Background: Decreased initiation of activities is a common symptom in Alzheimer's disease (AD) and creates significant burden for carers, yet little is known about how patients, carers and treating physicians describe this problem.
Methods: This is a secondary, qualitative analysis of video-recorded, semi-structured and open-ended interviews with the 130 community-dwelling patients with mild-to-moderate AD from the Video-Imaging Synthesis of Treating Alzheimer's Disease (VISTA) study – a four-month, randomized, placebo-controlled trial of galantamine. Interviews were coded and organized using Atlas.ti. By applying a framework analysis approach, patient/carer descriptions of dementia-related decreased initiation of usual tasks and activities were categorized and summarized.
Results: Decreased initiation of instrumental activities of daily living (IADLs) and/or leisure and social activities was reported in 85/130 patients at baseline, 71 (84%) of whom specifically targeted increased initiation as a goal of treatment. The most common manifestations of decreased initiation were initiating only with prompting (55%), and no longer initiating but willing to engage in the activity (42%; note that these groups can overlap). Many patients were also described as having less interest (44%) or impaired performance (34%) in the activity in which decreased initiation was noted. Coping strategies were employed by 69/85 carers, most commonly verbal prompts to begin an activity.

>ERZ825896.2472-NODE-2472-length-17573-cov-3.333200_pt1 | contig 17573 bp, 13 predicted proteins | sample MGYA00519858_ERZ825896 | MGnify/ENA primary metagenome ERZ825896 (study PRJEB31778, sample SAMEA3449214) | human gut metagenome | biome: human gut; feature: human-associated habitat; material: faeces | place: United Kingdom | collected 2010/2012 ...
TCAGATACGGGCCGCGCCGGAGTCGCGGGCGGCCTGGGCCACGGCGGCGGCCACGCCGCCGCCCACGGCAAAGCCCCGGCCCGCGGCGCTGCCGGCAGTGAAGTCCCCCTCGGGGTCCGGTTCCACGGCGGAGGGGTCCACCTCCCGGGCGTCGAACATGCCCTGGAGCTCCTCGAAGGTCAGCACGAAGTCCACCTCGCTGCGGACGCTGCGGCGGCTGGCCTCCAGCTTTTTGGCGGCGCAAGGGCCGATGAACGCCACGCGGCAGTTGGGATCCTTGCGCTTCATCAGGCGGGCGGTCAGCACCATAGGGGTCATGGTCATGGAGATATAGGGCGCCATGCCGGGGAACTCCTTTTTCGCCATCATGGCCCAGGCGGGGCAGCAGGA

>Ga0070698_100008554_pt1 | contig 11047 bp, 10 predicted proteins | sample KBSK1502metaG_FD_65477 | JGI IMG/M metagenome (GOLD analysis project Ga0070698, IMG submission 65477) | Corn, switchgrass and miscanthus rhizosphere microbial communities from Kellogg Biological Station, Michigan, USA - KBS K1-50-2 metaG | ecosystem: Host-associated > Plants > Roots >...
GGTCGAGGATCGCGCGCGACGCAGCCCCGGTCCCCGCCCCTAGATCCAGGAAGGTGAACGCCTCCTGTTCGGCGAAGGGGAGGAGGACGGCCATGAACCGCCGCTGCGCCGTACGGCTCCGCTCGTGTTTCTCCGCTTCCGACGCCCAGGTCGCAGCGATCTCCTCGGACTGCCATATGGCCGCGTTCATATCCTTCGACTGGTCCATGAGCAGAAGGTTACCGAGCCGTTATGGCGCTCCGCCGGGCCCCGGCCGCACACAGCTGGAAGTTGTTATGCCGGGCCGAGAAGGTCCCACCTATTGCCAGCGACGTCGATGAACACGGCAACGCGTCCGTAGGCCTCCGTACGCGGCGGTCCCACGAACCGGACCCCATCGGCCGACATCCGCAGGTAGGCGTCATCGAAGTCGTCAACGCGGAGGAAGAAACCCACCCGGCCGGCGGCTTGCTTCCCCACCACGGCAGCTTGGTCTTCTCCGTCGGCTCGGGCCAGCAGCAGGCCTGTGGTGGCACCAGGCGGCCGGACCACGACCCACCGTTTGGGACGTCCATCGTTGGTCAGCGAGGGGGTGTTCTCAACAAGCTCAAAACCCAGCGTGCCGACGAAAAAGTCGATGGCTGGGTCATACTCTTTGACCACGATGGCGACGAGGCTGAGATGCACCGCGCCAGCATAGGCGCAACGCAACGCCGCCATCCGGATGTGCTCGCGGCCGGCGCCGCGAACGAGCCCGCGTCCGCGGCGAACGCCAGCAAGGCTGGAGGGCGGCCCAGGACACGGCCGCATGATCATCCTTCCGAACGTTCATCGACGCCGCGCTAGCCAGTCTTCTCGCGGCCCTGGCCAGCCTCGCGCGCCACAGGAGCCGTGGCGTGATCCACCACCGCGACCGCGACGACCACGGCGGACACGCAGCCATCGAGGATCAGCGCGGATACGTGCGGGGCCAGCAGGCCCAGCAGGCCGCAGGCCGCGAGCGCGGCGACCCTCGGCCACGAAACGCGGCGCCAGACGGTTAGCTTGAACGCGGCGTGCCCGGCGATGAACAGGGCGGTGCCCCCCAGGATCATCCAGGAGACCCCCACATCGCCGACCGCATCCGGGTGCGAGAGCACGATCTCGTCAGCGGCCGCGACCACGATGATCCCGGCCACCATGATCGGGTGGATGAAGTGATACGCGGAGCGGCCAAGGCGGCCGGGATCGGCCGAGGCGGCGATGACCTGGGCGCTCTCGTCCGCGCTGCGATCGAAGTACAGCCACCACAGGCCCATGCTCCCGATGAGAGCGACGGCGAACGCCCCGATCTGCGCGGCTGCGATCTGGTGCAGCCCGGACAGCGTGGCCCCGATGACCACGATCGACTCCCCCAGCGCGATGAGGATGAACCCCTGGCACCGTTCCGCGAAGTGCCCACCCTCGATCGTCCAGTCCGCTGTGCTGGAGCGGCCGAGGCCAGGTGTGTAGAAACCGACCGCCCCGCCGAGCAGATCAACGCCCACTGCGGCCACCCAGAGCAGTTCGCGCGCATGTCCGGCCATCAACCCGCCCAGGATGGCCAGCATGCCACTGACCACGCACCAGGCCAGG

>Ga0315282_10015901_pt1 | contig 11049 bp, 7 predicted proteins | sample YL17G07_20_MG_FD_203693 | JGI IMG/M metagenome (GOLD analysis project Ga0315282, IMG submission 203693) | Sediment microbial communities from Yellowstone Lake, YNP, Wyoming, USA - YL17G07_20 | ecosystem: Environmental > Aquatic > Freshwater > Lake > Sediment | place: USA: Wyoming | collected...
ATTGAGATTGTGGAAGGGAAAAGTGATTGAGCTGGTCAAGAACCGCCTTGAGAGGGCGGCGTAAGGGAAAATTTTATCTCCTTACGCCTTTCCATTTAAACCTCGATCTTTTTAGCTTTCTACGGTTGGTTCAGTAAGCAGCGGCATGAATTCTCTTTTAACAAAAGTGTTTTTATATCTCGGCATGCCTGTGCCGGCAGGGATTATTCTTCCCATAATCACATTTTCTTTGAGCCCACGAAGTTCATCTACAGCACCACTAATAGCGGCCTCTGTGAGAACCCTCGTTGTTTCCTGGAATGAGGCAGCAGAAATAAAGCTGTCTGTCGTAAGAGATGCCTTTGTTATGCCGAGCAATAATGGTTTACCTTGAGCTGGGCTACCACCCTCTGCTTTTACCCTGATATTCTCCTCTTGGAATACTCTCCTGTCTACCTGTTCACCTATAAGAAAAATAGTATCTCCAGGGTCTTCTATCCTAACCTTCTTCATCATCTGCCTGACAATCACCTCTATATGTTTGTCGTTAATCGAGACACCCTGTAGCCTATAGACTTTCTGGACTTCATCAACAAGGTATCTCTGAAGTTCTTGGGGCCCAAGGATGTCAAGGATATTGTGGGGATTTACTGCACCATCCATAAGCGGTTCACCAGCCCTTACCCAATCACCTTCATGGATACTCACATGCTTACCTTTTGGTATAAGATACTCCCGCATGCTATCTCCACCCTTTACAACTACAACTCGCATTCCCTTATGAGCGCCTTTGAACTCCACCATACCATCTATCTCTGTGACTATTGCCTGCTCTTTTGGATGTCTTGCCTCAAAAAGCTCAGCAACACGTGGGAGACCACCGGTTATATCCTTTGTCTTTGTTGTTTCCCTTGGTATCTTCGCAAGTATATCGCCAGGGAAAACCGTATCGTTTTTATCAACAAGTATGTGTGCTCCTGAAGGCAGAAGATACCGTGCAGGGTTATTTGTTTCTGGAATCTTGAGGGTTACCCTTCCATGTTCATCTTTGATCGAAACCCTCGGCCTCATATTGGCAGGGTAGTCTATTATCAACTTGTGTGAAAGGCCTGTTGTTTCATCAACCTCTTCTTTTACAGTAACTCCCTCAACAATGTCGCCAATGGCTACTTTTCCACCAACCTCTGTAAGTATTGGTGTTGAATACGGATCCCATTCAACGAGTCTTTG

Conclusion: Decreased initiation is a common and problematic symptom in people with mild-to-moderate Alzheimer's disease who seek treatment for dementia. Information offered voluntarily about interest in or ability to perform activities which are initiated less often gives additional data compared with routine questioning about initiation of function. This is a potentially rich area for the elucidation of disease and treatment effects.